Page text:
Re-Imagining ‘A Story of Denmark’: A Comparison between Uchimura Kanzō’s ‘A Story of Denmark’ and Henry Leach’s ‘Reclaiming the Heath’ from the Perspective of the Nordic Reception

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Teiko Nakamaru


In 1911, Uchimura Kanzō made a presentation titled ‘A Story of Denmark: Faith and Trees Helps the Land’ and published it in the same year. In this presentation Uchimura talked about the afforestation in Jutland after the Second Schleswig War. He explained that Denmark chose afforestation to the third war, to become one of the richest counties in the world. Enrico Dalgas and his son made efforts towards the afforestation.

According to one account, this story impressed so much the Japanese Christians around Uchimura, that they considered Denmark as an ideal agricultural country. Some of them introduced Danish Folk High Schools (Folkehøjskole) — institutions for adult peasants’ education, originally conceptualized by the Danish pastor N. F. S. Grundtvig, subsequently establishing Japanese Folk High Schools modelled after Danish Folk High School between late 1920s and 1930s. Later, these schools were used as training centres for Japanese colonists of Manchuria and Inner Mongolia.

In this proposal, I argue Uchimura’s ‘A Story of Denmark’ from the perspective of the Nordic reception. Today, the story is considered as an expression of his pacifist ideas and as a proof that Nordic countries are ideal and happy. Contrastingly, I hypothesize that the story was compatible with Japanese colonialism of the first half of 20th century and that the ideal image of Nordic countries strengthened the colonialism. To this end, I compare Uchimura’s ‘A Story of Denmark’ with Henry Leach’s ‘Reclaiming the Heath: How Denmark Converted a Desert into a Farming Country’, which N. Suzuki claimed as the original material of ‘A Story of Denmark’ (‘Uchimura Kanzō’s life and thought’ (Iwanami, 2012)). I argue why Uchimura changed the theme from ‘reclaiming the heath’ to ‘afforestation of the land’, to draw attention to its link to Japanese colonialism, focusing its relationship to idealization of Nordic images.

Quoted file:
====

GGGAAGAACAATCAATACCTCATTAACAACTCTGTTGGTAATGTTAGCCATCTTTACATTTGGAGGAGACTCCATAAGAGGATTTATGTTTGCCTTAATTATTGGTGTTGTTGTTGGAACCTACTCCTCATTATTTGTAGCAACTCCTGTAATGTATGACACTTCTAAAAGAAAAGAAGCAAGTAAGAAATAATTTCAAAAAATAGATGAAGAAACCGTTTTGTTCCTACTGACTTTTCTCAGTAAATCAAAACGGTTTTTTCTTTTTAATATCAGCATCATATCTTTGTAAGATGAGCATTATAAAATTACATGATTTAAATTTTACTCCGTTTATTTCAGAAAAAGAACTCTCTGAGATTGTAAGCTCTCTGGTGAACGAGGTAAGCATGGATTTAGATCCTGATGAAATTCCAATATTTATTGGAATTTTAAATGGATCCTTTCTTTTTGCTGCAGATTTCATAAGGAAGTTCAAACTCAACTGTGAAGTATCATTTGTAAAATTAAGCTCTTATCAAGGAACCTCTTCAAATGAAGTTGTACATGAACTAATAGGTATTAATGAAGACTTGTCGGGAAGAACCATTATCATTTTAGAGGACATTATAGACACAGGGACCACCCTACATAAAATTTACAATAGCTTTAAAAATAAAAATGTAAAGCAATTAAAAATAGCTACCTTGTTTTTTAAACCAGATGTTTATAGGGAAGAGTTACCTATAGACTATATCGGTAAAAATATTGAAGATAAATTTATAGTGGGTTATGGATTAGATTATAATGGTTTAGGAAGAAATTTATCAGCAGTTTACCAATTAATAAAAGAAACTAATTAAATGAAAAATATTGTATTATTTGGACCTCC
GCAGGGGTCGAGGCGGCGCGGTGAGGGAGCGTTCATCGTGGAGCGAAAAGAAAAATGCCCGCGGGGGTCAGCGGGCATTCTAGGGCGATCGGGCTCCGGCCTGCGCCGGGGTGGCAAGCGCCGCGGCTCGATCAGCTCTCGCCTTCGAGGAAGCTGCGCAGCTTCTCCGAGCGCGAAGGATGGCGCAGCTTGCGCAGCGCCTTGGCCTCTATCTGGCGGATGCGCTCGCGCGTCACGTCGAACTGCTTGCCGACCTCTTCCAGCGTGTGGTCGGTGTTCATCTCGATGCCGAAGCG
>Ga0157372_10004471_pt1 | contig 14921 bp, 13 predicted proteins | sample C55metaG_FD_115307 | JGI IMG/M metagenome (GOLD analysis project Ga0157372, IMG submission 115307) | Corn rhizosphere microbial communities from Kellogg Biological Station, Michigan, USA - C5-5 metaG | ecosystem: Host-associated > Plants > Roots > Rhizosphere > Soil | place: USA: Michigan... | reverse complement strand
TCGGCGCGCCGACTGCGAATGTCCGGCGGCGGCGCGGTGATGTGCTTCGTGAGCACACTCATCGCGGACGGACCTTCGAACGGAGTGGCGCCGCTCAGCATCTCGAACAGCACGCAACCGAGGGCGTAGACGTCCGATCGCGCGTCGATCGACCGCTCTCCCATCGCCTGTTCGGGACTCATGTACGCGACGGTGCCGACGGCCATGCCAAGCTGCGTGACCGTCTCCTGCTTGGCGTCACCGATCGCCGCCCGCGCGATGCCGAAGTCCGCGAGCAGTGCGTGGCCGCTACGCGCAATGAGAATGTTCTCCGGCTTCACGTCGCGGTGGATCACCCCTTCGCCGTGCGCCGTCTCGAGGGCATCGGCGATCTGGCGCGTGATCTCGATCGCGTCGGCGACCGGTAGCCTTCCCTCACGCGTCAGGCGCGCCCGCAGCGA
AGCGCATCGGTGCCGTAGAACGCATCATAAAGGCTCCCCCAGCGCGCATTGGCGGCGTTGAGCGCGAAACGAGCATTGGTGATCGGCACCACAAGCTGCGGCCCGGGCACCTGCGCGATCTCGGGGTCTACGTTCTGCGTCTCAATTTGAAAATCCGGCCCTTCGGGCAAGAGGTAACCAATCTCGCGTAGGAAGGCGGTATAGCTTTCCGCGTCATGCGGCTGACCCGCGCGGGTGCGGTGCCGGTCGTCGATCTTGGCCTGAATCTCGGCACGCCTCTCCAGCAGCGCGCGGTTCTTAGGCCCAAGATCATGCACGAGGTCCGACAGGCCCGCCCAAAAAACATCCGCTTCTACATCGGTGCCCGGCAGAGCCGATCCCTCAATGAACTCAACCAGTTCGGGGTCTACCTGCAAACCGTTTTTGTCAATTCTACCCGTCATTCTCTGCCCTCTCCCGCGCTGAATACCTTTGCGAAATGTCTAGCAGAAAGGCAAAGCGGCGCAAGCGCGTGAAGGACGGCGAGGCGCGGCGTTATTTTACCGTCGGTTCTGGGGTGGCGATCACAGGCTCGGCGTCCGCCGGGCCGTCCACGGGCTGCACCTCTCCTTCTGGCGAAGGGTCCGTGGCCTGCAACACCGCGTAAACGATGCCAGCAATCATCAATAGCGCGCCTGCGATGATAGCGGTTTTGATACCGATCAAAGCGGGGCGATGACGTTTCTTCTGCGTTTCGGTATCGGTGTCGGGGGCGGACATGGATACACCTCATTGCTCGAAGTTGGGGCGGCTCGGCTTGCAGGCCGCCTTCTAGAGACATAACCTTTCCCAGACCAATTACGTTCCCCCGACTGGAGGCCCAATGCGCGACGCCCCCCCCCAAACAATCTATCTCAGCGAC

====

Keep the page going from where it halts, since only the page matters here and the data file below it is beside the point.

Published: Nov 14, 2022

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